Africa : For Decades the U.S. and Europe lectured Africa, Haiti

Discussion in 'All Things Africa' started by Da Street So'ja, Jul 25, 2008.

  1. Da Street So'ja

    Da Street So'ja Banned MEMBER

    Jun 11, 2001
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    thrivin' spiritually/physically/emotionally/financ
    where failure is not an option
    this to me points to one world government in our foreseeable future you know
    in the next 10-20 years or so or maybe not lol

    relying on others to feed you (us)

    How to solve the growing global food crisis, in three steps


    Wednesday, July 23rd 2008, 6:09 PM

    The surge of world food prices this year came like a bolt out of the blue, but warning lights were in fact flashing. Imbalances of global food supply and demand had been building for years beneath the public view.

    It's our job now to restore a balance of food supply and demand, and to defuse the long-term factors that can still come back to haunt us.

    To date, American policy has been part of the problem, not the solution. In a mix of misguided energy policy and brazen special interest politics, the U.S. adopted a bio-fuel boondoggle. Taxpayers pay billions of dollars each year to subsidize large grain companies to covert corn to ethanol. Yet on balance, corn-based ethanol saves little if any oil and natural gas, since the production of corn and its conversion to bio-fuel uses enormous amounts of energy. Meanwhile, ethanol drives up world food prices, especially considering that as much as one-third of the total corn crop this year is destined for the gas tank.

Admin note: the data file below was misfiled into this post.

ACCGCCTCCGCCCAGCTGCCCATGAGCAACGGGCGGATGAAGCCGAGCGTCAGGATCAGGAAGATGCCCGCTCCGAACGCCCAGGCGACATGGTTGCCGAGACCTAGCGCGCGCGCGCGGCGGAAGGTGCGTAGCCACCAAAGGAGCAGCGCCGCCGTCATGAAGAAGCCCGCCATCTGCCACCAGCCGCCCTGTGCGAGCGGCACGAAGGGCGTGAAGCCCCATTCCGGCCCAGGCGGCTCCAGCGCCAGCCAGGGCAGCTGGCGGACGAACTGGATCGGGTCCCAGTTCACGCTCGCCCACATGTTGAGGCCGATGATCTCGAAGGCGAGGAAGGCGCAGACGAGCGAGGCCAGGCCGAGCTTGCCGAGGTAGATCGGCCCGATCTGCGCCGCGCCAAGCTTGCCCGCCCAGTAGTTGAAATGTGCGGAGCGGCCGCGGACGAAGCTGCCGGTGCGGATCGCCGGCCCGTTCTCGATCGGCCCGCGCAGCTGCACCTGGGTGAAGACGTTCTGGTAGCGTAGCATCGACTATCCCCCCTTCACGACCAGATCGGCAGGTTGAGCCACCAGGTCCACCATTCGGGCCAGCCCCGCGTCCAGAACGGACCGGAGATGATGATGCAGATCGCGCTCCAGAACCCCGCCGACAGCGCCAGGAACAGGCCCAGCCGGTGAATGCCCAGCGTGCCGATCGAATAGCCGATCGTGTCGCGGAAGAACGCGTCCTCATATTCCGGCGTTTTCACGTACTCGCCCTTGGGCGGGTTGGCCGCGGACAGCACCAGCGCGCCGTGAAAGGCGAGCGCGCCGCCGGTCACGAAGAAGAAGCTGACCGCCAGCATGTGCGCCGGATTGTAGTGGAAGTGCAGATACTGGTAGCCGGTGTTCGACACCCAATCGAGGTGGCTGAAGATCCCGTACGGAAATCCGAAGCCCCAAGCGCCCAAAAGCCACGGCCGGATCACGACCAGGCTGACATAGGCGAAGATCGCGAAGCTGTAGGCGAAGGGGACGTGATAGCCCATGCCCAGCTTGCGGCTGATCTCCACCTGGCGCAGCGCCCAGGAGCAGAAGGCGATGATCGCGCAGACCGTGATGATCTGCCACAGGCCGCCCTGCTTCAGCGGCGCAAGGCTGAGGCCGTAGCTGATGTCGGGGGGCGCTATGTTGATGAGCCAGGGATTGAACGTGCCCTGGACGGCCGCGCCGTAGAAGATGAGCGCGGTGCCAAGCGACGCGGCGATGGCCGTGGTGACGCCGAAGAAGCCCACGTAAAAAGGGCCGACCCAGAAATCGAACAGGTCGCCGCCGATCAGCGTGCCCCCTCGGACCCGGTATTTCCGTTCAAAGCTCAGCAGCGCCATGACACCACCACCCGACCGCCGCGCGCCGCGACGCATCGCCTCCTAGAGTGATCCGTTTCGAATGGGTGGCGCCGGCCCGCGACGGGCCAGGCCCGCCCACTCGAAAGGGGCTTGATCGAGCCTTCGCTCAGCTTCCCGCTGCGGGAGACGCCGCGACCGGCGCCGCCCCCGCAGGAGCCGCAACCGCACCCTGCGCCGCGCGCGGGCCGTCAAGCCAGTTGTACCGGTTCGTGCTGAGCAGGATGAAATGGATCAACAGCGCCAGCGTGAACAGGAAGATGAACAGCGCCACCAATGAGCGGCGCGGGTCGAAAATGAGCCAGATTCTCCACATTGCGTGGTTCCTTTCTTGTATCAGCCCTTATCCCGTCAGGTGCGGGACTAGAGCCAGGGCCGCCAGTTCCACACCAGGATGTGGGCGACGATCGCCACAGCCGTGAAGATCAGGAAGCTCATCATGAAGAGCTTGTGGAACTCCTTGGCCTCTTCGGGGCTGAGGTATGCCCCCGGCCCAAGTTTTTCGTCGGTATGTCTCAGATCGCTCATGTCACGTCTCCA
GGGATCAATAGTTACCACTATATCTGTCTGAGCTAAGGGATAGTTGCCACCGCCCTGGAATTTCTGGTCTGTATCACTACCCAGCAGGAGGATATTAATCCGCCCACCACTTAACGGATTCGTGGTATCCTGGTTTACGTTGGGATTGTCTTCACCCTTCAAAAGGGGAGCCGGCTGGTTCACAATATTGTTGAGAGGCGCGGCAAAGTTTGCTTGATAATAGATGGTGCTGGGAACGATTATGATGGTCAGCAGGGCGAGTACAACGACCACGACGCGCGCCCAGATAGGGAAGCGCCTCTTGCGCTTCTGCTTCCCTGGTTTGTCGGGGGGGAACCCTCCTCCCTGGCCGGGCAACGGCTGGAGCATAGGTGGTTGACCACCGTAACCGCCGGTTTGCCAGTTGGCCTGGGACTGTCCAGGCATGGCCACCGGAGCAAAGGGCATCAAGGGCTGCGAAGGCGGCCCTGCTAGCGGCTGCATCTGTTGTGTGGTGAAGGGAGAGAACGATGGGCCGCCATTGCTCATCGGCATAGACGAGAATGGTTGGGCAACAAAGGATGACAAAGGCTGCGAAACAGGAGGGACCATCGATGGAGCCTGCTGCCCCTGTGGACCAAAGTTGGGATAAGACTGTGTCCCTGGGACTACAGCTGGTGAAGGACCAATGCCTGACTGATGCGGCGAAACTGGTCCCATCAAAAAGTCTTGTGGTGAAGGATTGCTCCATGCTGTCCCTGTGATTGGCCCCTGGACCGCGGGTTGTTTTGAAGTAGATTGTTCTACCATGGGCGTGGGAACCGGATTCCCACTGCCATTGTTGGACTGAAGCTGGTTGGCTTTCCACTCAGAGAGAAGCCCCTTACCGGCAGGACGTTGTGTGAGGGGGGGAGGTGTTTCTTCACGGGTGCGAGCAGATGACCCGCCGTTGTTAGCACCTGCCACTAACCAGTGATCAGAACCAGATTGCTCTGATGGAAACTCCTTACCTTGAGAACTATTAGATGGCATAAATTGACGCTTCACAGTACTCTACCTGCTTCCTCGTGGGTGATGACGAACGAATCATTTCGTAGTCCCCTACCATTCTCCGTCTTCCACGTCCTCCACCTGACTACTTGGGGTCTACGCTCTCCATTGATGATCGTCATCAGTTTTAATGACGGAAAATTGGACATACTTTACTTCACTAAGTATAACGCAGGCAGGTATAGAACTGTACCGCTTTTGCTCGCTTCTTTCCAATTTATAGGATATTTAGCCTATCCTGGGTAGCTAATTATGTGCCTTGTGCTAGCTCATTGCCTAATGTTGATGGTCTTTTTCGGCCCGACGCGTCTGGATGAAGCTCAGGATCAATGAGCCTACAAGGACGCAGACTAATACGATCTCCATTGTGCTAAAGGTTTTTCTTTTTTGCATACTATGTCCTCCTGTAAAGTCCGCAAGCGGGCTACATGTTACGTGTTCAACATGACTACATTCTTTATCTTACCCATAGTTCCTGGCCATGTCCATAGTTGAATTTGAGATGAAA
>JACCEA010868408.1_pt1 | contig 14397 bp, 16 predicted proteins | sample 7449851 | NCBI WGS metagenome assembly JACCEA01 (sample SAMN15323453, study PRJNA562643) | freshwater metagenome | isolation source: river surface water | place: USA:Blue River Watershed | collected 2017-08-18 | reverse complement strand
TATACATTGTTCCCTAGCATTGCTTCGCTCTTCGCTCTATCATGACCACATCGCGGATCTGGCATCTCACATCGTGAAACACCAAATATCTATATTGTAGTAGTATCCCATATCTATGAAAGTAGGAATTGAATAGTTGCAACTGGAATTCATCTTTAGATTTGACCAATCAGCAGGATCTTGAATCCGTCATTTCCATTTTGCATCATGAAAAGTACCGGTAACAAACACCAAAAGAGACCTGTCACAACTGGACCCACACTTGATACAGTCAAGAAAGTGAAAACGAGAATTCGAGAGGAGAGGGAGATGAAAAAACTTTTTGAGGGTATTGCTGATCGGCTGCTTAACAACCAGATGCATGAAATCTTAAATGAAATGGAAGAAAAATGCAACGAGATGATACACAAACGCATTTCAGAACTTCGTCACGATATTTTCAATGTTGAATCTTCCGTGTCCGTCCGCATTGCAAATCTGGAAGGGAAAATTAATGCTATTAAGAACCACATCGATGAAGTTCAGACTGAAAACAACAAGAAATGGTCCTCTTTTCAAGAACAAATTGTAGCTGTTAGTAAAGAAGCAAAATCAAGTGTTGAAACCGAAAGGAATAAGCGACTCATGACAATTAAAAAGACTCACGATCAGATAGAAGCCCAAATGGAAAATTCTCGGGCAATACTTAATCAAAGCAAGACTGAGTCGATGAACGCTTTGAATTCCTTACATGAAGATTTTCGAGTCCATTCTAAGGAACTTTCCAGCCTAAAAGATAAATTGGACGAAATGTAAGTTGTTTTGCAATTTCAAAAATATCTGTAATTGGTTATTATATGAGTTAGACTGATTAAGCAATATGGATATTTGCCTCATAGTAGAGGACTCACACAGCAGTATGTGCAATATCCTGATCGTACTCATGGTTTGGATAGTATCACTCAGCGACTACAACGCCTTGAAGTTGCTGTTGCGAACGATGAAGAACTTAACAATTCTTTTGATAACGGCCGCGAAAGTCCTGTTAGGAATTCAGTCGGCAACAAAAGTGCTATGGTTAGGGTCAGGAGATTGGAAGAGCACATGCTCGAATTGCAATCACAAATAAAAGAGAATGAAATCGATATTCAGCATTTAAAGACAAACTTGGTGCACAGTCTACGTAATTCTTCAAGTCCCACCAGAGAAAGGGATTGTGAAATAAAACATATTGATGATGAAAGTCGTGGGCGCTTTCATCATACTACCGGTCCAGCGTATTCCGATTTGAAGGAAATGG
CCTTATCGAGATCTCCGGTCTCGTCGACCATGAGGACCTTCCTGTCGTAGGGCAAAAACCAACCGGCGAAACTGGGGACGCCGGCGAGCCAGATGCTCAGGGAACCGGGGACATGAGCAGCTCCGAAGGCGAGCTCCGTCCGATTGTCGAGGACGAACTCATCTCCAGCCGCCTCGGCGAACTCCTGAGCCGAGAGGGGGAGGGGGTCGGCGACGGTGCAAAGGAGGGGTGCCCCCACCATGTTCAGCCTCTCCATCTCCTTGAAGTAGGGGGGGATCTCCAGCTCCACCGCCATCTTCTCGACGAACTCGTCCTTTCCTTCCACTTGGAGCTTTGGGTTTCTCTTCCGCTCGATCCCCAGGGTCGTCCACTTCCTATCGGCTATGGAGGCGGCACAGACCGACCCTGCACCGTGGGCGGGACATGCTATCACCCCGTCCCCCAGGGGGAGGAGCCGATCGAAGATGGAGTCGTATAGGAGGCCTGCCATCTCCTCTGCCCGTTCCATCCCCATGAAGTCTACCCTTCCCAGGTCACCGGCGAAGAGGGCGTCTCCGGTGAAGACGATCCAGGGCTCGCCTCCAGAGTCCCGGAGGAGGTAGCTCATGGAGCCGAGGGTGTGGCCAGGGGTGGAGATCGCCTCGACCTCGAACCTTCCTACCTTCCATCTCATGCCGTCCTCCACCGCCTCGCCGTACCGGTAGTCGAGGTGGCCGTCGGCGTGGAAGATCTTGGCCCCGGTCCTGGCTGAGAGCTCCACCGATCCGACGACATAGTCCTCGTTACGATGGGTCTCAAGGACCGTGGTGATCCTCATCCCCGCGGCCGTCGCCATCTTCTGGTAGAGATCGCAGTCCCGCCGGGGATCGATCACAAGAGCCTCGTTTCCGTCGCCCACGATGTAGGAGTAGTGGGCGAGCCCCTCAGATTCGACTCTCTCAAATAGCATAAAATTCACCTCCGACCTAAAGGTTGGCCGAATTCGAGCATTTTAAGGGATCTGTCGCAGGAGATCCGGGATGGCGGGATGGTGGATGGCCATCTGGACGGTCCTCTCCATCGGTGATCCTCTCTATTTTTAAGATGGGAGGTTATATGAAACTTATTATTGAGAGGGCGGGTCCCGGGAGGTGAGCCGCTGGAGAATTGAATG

To add insult to injury, for decades the U.S. and Europe lectured Africa, Haiti and other poor countries not to subsidize their own farmers - even for farmers so deep in poverty that they can't afford to buy the most basic inputs of fertilizer and high-yield seeds in order to get started as commercial farmers.

    That bad advice is only now ending, but as a result of it, Africa's and Haiti's peasant farmers have remained stuck with the world's lowest grain yields, roughly one third or one fourth of what they'd get if they planted with fertilizer and improved seeds. Matters have gotten worse over time, as soils have been depleted of nutrients because of the failure to replenish the depleted tropical soils with a proper mix of chemical and organic fertilizers. In our misguided and lobby-driven politics, we wait for food disasters to strike, and then ship emergency food aid.

    click for rest of article here